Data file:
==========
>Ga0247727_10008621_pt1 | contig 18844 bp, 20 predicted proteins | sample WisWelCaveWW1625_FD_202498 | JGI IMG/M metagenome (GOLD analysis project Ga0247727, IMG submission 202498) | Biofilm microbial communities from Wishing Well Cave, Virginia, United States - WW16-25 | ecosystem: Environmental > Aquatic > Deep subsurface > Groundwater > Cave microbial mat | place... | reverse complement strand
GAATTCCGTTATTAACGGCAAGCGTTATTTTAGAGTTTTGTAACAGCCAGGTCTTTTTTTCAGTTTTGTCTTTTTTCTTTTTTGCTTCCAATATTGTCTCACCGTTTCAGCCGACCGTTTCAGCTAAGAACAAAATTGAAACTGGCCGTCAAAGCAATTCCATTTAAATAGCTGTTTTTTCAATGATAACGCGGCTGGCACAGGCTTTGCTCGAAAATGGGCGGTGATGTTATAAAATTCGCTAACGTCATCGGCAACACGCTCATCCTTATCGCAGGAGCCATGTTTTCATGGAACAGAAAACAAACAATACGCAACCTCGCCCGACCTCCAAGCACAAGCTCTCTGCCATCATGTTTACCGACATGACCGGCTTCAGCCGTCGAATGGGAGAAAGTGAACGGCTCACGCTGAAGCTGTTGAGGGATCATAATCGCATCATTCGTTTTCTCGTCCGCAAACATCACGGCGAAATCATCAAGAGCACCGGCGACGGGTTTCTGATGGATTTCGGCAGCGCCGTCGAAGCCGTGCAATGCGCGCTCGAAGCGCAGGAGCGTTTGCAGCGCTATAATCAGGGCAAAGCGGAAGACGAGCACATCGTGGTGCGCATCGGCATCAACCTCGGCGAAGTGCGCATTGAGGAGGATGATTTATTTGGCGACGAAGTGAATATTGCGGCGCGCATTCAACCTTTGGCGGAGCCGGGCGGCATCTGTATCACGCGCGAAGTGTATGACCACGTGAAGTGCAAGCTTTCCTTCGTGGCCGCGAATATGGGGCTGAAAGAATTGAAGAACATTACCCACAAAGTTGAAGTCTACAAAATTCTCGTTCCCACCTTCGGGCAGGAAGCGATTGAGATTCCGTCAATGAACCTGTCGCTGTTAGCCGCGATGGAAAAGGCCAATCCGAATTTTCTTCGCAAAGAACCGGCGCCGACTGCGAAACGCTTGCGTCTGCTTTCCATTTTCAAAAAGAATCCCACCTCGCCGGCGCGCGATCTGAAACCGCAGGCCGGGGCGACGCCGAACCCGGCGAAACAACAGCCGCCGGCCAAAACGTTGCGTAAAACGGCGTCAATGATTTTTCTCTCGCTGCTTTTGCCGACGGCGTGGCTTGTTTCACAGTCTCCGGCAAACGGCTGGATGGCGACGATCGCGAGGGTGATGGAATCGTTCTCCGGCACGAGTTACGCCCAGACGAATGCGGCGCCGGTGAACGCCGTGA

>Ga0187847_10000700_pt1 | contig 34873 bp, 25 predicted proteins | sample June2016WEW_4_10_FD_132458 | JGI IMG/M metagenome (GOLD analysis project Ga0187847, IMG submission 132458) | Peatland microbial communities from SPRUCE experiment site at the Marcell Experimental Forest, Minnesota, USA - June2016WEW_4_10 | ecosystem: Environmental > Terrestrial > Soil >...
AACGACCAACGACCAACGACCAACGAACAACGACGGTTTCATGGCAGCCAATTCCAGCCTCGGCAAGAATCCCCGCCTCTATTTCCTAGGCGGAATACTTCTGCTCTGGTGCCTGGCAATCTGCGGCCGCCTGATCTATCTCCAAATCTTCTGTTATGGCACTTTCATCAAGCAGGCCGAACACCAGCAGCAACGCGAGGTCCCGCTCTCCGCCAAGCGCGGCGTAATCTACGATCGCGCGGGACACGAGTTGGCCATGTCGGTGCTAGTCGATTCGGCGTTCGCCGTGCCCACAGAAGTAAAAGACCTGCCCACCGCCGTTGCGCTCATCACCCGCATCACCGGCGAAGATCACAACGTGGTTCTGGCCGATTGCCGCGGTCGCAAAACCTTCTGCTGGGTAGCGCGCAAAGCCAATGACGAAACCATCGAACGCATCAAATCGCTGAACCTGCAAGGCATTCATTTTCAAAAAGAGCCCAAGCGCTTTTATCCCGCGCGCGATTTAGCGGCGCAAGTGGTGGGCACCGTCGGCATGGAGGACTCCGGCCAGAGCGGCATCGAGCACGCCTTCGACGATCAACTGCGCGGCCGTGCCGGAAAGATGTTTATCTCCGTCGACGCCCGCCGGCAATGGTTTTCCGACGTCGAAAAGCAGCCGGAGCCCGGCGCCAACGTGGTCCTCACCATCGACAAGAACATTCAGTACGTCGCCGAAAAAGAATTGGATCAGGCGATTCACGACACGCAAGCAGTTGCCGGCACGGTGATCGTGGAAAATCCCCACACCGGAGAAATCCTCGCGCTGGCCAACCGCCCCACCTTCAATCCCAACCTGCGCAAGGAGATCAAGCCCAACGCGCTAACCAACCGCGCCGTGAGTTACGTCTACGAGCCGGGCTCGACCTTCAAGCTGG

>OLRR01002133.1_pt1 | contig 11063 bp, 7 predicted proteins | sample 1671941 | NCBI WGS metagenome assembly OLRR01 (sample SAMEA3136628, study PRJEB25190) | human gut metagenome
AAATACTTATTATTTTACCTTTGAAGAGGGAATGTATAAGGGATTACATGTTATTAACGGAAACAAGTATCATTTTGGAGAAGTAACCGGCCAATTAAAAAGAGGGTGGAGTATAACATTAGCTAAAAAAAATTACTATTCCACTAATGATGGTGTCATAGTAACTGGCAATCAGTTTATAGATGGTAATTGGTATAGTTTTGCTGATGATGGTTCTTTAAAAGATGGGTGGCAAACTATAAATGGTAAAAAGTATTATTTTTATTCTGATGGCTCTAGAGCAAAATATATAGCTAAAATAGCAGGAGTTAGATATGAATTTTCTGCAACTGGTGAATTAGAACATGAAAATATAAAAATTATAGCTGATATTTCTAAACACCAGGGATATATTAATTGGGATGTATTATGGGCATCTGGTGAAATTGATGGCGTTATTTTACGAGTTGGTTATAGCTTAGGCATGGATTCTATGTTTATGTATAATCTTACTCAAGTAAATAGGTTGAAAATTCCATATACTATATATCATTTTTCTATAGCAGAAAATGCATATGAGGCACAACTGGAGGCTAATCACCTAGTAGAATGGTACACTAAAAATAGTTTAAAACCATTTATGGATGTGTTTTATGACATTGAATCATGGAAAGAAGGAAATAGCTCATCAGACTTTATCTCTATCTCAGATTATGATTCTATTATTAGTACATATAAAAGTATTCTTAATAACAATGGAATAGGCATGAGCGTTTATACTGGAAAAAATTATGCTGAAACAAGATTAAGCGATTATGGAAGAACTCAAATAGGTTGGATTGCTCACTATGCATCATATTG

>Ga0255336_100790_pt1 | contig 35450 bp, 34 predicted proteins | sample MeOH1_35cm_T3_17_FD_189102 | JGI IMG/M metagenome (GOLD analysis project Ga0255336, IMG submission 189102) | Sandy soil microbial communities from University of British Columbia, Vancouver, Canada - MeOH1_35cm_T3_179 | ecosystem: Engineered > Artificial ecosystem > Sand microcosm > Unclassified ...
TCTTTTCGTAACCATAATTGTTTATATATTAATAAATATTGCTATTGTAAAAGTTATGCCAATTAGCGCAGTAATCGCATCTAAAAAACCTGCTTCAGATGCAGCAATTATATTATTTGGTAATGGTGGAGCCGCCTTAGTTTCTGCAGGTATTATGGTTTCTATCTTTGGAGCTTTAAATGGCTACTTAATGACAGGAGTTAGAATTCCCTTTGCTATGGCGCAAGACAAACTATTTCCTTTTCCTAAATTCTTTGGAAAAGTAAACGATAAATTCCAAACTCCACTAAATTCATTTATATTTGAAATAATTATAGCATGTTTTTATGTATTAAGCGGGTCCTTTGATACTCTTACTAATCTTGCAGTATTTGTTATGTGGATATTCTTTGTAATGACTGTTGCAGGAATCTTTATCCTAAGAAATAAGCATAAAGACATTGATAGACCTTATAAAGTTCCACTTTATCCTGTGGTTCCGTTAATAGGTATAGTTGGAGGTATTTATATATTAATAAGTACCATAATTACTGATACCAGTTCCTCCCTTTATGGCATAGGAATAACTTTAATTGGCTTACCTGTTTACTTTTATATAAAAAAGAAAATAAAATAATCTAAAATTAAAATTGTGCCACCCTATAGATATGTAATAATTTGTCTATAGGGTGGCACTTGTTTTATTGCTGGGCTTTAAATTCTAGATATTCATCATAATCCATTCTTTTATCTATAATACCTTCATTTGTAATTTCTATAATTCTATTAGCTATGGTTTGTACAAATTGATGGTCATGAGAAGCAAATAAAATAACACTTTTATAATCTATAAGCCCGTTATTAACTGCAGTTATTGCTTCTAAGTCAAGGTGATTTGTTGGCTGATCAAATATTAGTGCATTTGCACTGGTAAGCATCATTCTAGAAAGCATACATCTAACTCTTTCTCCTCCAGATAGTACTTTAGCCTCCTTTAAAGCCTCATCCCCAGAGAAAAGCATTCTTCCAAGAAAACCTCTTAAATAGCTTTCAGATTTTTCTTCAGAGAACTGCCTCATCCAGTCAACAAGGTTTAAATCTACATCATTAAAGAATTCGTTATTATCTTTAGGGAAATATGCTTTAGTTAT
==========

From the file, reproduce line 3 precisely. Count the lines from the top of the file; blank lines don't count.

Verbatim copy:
>Ga0187847_10000700_pt1 | contig 34873 bp, 25 predicted proteins | sample June2016WEW_4_10_FD_132458 | JGI IMG/M metagenome (GOLD analysis project Ga0187847, IMG submission 132458) | Peatland microbial communities from SPRUCE experiment site at the Marcell Experimental Forest, Minnesota, USA - June2016WEW_4_10 | ecosystem: Environmental > Terrestrial > Soil >...